A species of squid has been observed editing its own RNA to an amazing extent, creating the capacity to respond to changes in its environment by altering its proteins and therefore its entire body. The discovery could explain why squid seem to be one of the few species doing well out of the damage humans are inflicting on the oceans and climate.
Messenger RNA (mRNA) transfers genetic information from our DNA to the ribosomes that synthesize proteins within cells. Most of the time, the mRNA is transcribed reliably, serving as an instructional memo for protein building. As a paper published in eLife puts it: “The central dogma of biology maintains that genetic information passes faithfully from DNA to RNA to proteins.”
Occasionally, however, the memo gets changed in transmission. The paper describes this as “organisms using RNA as a canvas to modify and enrich the flow of information.” Simply by changing adenosine to inosine, animals can alter the shape, and therefore the function, of their proteins. Mammals don't seem to do this much. Fruit flies are far more enthusiastic users of this tool, editing 3% of their mRNAs in this way.
Evidence has come to light suggesting octopus and squid may be even more frequent users of A-to-I RNA editing than fruit flies, responding to temperature changes by altering the way they express many of their proteins.
Until now, however, no one had conducted a systematic study of the extent to which cephalapods adapt in this way. In the eLife paper, Dr. Eli Eisenberg of Tel Aviv University specifically explores mRNA editing in Doryteuthis pealeii, the longfin inshore squid.
For species that have not had their genomes sequenced yet, Eisenberg created a new technique that detects sites where recoding occurs. He found 57,108 recoding sites in the squid's nervous system—these affected more than half the proteins studied, with the percentage even higher in genes that relate to the functioning of the brain.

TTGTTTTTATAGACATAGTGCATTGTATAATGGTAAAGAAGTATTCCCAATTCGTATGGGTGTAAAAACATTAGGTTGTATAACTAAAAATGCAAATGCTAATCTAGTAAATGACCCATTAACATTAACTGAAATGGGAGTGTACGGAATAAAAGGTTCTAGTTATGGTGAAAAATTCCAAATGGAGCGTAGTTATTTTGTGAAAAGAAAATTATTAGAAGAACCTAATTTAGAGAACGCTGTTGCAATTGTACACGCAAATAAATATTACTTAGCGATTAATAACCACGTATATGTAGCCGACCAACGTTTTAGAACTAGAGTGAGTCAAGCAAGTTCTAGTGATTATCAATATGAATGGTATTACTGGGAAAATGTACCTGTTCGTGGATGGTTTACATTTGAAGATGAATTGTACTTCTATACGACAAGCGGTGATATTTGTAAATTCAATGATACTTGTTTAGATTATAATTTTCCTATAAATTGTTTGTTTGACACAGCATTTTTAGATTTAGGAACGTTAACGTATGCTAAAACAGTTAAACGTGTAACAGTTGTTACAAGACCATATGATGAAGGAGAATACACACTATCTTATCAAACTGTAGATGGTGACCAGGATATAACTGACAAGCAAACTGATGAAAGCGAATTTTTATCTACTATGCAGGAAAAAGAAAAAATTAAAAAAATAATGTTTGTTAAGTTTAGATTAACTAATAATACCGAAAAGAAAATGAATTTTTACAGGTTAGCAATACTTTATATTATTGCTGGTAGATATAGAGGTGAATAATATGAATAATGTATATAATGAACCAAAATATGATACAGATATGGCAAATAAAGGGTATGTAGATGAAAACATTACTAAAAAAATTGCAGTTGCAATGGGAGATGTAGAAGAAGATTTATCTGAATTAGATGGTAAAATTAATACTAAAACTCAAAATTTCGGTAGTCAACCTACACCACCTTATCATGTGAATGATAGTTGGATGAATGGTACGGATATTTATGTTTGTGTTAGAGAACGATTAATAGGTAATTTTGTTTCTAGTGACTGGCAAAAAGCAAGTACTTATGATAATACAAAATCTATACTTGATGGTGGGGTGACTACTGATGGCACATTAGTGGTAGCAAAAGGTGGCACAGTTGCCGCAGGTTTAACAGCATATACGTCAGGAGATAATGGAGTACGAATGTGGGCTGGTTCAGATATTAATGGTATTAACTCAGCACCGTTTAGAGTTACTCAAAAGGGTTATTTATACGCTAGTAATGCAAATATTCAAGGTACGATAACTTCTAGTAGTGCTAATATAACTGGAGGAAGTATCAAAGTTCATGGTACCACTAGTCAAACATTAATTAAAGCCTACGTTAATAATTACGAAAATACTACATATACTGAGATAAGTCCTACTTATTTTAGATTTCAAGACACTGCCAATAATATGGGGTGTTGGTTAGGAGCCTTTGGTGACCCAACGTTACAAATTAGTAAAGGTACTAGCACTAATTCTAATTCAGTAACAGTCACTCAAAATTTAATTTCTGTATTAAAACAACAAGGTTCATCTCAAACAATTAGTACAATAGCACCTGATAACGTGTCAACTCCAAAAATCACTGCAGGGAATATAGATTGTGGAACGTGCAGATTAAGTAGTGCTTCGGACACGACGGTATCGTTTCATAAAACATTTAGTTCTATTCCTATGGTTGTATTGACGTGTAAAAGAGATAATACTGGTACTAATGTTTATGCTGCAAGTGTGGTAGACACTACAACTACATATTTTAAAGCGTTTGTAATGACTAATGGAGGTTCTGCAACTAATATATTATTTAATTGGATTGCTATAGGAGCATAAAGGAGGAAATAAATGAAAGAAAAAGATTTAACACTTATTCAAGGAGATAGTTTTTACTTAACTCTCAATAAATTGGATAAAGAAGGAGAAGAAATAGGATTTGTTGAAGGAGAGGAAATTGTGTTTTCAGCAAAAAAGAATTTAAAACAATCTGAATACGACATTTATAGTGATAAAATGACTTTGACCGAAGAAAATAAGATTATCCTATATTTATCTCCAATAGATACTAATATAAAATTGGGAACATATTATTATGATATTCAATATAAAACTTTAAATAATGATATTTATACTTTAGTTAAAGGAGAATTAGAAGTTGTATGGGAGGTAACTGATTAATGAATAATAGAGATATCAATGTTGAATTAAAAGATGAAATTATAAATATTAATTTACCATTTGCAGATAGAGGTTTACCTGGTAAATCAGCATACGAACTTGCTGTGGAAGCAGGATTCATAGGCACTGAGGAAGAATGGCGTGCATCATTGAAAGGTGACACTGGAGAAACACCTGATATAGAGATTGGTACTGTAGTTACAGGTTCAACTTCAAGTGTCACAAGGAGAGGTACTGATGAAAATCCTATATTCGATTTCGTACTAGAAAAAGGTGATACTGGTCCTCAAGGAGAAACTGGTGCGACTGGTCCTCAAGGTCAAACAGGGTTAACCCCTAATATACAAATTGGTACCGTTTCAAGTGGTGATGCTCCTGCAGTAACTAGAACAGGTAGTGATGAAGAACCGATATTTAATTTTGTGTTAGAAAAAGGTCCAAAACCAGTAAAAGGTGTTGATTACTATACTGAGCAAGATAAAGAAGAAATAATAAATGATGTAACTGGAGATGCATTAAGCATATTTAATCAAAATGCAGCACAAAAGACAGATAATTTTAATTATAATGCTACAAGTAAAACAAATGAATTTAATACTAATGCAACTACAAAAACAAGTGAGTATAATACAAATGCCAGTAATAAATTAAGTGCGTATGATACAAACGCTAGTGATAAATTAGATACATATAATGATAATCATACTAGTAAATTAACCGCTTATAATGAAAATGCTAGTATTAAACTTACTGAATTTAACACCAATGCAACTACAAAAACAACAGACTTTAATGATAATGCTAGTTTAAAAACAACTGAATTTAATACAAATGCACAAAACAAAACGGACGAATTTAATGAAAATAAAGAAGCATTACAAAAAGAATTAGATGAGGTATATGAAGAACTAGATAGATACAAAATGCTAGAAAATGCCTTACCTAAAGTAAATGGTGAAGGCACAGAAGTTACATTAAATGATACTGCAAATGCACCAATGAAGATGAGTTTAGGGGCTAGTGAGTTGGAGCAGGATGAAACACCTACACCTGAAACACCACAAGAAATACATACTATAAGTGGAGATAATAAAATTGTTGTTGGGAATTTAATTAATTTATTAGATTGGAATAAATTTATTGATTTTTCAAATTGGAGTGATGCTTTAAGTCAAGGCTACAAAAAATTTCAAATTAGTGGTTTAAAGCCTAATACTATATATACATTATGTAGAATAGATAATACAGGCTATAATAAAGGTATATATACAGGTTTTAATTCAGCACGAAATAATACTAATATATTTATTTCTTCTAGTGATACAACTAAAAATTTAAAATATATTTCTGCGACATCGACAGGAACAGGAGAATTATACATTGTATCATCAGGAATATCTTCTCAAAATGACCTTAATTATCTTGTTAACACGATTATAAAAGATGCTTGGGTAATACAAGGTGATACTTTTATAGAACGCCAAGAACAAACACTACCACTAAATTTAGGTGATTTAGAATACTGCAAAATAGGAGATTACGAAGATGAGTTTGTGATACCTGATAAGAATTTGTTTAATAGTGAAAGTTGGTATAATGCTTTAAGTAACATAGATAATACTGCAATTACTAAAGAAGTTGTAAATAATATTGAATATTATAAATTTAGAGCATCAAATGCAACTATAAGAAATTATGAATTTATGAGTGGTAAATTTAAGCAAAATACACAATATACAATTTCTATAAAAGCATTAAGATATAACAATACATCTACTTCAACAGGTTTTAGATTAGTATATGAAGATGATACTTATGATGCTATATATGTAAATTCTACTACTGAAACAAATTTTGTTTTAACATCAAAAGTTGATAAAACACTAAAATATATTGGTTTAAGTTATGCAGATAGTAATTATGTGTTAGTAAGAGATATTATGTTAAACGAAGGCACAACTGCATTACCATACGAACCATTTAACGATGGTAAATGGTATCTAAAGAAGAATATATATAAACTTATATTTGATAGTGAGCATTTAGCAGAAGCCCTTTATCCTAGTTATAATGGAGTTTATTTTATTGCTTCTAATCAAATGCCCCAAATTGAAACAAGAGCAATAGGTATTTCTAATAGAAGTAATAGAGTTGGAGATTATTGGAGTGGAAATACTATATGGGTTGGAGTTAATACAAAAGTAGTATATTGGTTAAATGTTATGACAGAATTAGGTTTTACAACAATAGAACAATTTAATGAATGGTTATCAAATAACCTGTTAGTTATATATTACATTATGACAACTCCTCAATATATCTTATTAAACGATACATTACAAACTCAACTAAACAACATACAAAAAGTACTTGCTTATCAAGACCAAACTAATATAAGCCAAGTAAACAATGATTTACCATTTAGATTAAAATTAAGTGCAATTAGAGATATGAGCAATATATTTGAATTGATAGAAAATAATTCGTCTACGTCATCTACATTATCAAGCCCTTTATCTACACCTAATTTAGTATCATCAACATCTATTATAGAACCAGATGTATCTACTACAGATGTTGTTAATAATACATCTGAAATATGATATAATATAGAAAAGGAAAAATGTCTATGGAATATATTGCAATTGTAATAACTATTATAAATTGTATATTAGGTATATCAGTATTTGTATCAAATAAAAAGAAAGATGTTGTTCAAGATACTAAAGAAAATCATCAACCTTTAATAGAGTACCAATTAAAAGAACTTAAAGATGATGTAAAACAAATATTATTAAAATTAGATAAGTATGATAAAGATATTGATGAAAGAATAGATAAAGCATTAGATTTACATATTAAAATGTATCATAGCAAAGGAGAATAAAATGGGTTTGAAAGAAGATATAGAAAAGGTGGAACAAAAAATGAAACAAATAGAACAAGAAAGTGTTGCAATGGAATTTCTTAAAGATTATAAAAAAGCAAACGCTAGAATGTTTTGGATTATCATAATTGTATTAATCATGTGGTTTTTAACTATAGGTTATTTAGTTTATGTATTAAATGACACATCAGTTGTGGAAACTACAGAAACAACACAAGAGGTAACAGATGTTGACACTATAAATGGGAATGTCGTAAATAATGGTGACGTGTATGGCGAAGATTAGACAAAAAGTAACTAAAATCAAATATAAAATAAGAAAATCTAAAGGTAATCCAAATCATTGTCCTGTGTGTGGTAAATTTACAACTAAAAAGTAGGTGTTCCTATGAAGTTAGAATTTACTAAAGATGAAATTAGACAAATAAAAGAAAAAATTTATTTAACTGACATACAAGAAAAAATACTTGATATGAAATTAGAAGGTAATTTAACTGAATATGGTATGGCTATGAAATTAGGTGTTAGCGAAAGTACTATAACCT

"It was astonishing to find that 60% of the squid RNA transcripts were edited,” says Eisenberg. "Why do squid edit to such an extent? One theory is that they have an extremely complex nervous system, exhibiting behavioral sophistication unusual for invertebrates. They may also utilize this mechanism to respond to changing temperatures and other environmental parameters."
The implications go beyond just another example of why squid are awesome. “There may be implications for us as well. Human diseases are often the result of 'misfolded' proteins, which often become toxic,” says Eisenberg. “Therefore the question of treating the misfolded proteins, likely to be generated by such an extensive recoding as exhibited in the squid cells, is very important for future therapeutic approaches. Does the squid have some mechanism we can learn from?"
Consequently, Eisenberg says, "We would like to understand better how prevalent this phenomenon is in the animal world. How is it regulated? How is it exploited to confer adaptability?"
Credit: Alon et al. (A) Squid RNA-seq data is used to detect cases where the RNA is edited. (B) ‘Weak’ and ‘strong’ editing sites are detected by comparing RNA and DNA reads from the same animal to the ORFs from the transcriptome. ‘Weak’ editing sites were detected by observing the minority of the RNA reads to differ from the consensus transcriptome nucleotide. ‘Strong’ editing sites, where the consensus transcriptome includes the edited nucleotide, were detected by observing all DNA reads to differ from the transcriptome nucleotide.